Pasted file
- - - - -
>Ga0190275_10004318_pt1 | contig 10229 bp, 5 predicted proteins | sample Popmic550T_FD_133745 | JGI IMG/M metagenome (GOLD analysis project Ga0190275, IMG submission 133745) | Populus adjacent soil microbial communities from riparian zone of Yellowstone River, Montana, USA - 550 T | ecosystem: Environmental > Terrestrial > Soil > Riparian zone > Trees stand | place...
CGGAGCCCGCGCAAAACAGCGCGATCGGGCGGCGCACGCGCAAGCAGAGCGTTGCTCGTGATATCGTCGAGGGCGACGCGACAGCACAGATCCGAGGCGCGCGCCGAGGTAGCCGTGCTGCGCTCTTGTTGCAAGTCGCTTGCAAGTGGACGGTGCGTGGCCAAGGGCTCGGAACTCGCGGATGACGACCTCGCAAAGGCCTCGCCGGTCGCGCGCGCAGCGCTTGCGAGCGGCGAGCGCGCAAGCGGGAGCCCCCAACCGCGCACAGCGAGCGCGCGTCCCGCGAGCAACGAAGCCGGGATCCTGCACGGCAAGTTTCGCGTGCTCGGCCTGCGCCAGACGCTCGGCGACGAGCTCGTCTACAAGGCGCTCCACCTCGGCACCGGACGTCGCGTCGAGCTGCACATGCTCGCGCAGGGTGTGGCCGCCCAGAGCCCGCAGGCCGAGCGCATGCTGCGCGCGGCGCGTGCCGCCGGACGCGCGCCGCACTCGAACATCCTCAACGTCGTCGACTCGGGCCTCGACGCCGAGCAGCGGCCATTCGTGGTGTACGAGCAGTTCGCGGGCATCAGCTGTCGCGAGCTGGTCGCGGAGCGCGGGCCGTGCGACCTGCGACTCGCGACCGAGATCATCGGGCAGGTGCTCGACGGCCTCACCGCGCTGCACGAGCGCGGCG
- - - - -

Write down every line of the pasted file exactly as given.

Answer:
>Ga0190275_10004318_pt1 | contig 10229 bp, 5 predicted proteins | sample Popmic550T_FD_133745 | JGI IMG/M metagenome (GOLD analysis project Ga0190275, IMG submission 133745) | Populus adjacent soil microbial communities from riparian zone of Yellowstone River, Montana, USA - 550 T | ecosystem: Environmental > Terrestrial > Soil > Riparian zone > Trees stand | place...
CGGAGCCCGCGCAAAACAGCGCGATCGGGCGGCGCACGCGCAAGCAGAGCGTTGCTCGTGATATCGTCGAGGGCGACGCGACAGCACAGATCCGAGGCGCGCGCCGAGGTAGCCGTGCTGCGCTCTTGTTGCAAGTCGCTTGCAAGTGGACGGTGCGTGGCCAAGGGCTCGGAACTCGCGGATGACGACCTCGCAAAGGCCTCGCCGGTCGCGCGCGCAGCGCTTGCGAGCGGCGAGCGCGCAAGCGGGAGCCCCCAACCGCGCACAGCGAGCGCGCGTCCCGCGAGCAACGAAGCCGGGATCCTGCACGGCAAGTTTCGCGTGCTCGGCCTGCGCCAGACGCTCGGCGACGAGCTCGTCTACAAGGCGCTCCACCTCGGCACCGGACGTCGCGTCGAGCTGCACATGCTCGCGCAGGGTGTGGCCGCCCAGAGCCCGCAGGCCGAGCGCATGCTGCGCGCGGCGCGTGCCGCCGGACGCGCGCCGCACTCGAACATCCTCAACGTCGTCGACTCGGGCCTCGACGCCGAGCAGCGGCCATTCGTGGTGTACGAGCAGTTCGCGGGCATCAGCTGTCGCGAGCTGGTCGCGGAGCGCGGGCCGTGCGACCTGCGACTCGCGACCGAGATCATCGGGCAGGTGCTCGACGGCCTCACCGCGCTGCACGAGCGCGGCG